I think we can all agree that 2020 has been a horrific year for everyone on the planet. Coronavirus has come out of the blue and turned everyone’s plans, and for a lot of people their health, upside down. For me personally, at the end of 2019 things were going great. My business was very stable, and home life was great. As we entered into 2020, in January, I ran a successful workshop at NDC Security in Norway and then presented at NDC London. In February I also did a great talk a DDD North, a free community-run conference. That was the last time I was in a room with a lot of people doing what I love doing, public speaking and teaching.
As we entered into March, it was clear that Coronavirus and Covid-19 were not going to go away anytime soon. Countries around the world started entering into lockdown, and it was only a matter of time before the UK did. On Monday 23rd March 2020, after a televised address to the nation from our prime minister Boris Johnson, we entered into full lockdown. All social interactions had to stop, the schools were closed, and everyone had to work at home if they could. You could only leave your house to buy food, get some exercise or for medical reasons. No one had any idea how long the lockdown would last.
Like a lot of people, me and my wife had to juggle work along with home-schooling two children, which I can honestly say is one of the hardest things we have ever had to do. My son has recently been diagnosed with ADHD. Shortly afterwards with autism; so learning how to teach him was challenging as well as teaching my daughter and fitting in our own work. As lockdown and the virus took its grip on the UK, I had to stop going to my office, which was a short train journey away (I don’t drive). I didn’t go there for six weeks, which means I didn’t have access to my recording setup for courses. I had just signed a new contract to make a new Pluralsight course just before lockdown, so I spent my time scripting the course and building slides. After six weeks of lockdown, I started going back to my office only once a week on a Wednesday to record sections of my course that I had prepared.
From then on I had only been visiting the office once per week while the kids are still off school as it wouldn’t have been fair to go there and leave the kids at home with my wife, who was also trying to work. This got me thinking about whether it would be a good idea to relocate my office from where it was (in a place called Cromford) to the town I live in called Belper in Derbyshire, which is about 10 miles. By relocating the office to be walking distance from the house, I would be able to go more in the event of another lockdown. Another lockdown is something we can’t rule out over the winter period. After lots of searching and viewing offices, I finally found the perfect office space that had just come available. After lots of paperwork, I signed the contract and on the week commencing 24th August, I got the keys, painted the office, hired a removal company and moved in.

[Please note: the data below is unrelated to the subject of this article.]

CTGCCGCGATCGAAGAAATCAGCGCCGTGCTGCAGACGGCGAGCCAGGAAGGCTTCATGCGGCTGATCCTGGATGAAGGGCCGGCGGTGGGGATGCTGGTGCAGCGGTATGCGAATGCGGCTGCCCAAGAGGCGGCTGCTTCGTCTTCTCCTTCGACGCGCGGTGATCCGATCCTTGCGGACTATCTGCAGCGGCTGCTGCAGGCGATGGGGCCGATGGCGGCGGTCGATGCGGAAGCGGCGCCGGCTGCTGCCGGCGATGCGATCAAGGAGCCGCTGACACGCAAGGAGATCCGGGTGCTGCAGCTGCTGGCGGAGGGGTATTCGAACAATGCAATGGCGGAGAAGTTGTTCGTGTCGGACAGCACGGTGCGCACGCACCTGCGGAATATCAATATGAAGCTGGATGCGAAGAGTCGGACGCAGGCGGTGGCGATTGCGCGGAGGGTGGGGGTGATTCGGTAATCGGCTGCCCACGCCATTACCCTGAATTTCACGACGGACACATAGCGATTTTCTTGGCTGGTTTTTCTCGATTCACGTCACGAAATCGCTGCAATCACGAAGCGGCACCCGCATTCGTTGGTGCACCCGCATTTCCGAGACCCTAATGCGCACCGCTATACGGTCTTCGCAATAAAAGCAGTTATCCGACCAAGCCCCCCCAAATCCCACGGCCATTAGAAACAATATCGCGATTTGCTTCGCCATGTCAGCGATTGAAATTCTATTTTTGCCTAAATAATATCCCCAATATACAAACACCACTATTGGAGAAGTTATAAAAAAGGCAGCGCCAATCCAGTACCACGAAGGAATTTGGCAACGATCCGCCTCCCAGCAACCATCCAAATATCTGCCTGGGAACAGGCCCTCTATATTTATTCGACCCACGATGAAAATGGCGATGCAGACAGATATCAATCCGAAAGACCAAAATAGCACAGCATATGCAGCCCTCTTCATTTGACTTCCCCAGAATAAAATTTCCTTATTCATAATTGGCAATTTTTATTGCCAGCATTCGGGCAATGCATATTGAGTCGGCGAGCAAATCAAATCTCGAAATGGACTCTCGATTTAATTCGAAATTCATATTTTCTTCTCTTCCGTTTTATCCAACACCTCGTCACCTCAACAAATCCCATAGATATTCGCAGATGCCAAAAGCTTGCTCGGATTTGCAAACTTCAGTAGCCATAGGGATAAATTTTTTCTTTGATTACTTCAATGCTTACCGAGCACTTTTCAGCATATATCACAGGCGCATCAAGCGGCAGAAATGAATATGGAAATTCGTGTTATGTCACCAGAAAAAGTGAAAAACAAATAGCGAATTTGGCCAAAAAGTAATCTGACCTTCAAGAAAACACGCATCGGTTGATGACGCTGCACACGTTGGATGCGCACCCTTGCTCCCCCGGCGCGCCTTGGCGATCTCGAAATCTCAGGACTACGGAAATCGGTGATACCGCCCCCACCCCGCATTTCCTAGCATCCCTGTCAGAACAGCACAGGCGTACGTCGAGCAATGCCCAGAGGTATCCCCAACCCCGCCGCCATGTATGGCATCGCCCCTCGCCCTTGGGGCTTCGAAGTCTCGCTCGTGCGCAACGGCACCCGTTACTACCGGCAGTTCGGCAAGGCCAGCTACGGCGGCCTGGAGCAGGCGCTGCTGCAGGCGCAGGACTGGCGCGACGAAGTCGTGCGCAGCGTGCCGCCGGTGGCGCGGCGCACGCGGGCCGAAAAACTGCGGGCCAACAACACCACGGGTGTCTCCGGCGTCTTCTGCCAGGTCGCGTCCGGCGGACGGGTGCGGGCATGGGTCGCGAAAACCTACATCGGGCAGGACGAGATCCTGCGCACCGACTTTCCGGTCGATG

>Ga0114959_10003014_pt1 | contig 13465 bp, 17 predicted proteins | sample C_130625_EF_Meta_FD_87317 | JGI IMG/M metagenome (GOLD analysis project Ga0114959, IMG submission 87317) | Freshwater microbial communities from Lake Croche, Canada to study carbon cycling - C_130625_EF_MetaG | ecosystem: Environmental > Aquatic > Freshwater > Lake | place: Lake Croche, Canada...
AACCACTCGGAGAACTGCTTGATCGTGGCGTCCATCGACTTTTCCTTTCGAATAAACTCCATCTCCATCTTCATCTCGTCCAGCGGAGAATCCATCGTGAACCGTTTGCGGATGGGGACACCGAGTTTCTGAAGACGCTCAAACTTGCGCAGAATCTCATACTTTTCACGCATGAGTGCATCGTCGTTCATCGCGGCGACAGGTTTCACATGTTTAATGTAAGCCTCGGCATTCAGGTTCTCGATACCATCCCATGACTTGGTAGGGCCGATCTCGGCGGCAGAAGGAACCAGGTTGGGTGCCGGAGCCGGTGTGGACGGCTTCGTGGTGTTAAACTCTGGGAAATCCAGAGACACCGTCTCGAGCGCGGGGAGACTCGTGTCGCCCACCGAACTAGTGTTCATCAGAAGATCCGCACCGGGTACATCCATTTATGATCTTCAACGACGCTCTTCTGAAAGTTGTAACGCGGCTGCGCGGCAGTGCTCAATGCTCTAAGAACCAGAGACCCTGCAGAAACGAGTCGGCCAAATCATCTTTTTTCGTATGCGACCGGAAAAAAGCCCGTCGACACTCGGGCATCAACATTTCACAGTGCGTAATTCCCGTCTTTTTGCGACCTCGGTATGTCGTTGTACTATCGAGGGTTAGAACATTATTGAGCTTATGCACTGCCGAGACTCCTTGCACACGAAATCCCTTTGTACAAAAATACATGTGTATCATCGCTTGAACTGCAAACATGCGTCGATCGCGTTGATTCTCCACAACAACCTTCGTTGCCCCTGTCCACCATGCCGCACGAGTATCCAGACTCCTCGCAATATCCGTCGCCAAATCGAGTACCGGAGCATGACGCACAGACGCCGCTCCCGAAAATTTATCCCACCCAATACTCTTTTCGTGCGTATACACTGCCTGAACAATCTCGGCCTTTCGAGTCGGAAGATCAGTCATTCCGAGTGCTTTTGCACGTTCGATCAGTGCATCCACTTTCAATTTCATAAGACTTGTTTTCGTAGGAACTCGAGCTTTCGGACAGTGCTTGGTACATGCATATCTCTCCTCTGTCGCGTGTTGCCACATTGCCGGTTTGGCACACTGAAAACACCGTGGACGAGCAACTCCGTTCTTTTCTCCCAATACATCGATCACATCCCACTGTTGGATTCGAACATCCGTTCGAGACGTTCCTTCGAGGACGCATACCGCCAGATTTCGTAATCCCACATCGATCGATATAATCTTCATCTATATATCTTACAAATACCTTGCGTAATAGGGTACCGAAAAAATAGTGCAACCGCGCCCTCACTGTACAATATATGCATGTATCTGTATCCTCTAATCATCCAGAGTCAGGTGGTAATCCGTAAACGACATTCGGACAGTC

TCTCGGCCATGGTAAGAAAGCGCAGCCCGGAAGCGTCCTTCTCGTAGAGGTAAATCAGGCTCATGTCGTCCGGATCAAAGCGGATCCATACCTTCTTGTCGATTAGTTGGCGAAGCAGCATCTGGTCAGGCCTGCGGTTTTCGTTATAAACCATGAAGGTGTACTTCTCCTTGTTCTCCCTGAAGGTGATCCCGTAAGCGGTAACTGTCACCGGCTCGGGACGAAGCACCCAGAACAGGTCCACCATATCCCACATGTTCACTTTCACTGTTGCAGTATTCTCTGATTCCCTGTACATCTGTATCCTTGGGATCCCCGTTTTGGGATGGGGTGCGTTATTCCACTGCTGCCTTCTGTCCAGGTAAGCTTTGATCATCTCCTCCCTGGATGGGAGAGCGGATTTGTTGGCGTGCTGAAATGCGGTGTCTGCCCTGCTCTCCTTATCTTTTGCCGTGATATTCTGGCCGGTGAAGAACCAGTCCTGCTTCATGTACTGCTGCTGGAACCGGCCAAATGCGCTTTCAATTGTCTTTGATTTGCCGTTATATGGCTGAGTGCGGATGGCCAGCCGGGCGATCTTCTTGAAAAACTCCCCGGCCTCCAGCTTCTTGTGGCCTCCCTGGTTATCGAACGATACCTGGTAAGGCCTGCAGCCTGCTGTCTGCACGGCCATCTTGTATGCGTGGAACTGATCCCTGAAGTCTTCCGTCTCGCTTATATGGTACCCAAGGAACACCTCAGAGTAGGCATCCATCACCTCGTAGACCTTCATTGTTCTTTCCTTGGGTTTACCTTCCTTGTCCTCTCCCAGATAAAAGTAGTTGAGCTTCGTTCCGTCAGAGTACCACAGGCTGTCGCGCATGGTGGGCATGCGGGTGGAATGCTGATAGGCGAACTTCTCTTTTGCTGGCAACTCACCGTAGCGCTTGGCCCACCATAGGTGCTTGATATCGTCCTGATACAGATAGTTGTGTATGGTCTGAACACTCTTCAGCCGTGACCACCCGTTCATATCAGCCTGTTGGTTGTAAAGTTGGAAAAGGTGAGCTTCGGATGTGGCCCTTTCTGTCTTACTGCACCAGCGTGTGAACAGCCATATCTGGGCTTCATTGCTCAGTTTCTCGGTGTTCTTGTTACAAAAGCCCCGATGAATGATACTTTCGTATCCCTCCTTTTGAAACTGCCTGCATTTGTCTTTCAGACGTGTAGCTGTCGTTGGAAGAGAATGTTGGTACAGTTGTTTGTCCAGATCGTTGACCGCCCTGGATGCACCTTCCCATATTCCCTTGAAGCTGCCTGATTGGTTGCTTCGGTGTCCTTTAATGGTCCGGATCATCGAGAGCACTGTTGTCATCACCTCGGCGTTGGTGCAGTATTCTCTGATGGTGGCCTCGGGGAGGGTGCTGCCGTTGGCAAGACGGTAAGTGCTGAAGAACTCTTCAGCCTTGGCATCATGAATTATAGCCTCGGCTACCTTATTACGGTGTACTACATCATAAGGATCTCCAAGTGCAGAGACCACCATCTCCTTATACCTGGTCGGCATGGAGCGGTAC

I absolutely loved my old office space in Cromford. In the two years I was there, I achieved a lot and grew my business. I was quite sad to let the place go. Still, I also really love this new office space, so while it is a bitter-sweet experience, I think I have made the right decision going forward. Being able to walk to the office is also very handy for the school routine as I can drop my son off at school and then just walk to work. Personally, I think 2021 is going to be severely restricted with travel for conferences etc., so at the moment, relocating my office to be more local feels like a good move. I have already had people ask, ‘Why don’t you just work from home?’ This is a good question; the answer is that I hate working from home. I like the routine of going out to work. Home is for living, the office is for working, and I like that distinction. This week the kids return to school, so I can return to a normal working routine, but if things get difficult again in the winter I feel better that everything I need is a short walking distance away. A good thing with this office is I can walk here, access the building and stay in my office all day and not see another living soul, which is great for social distancing. I can see myself being in this office for many years to come.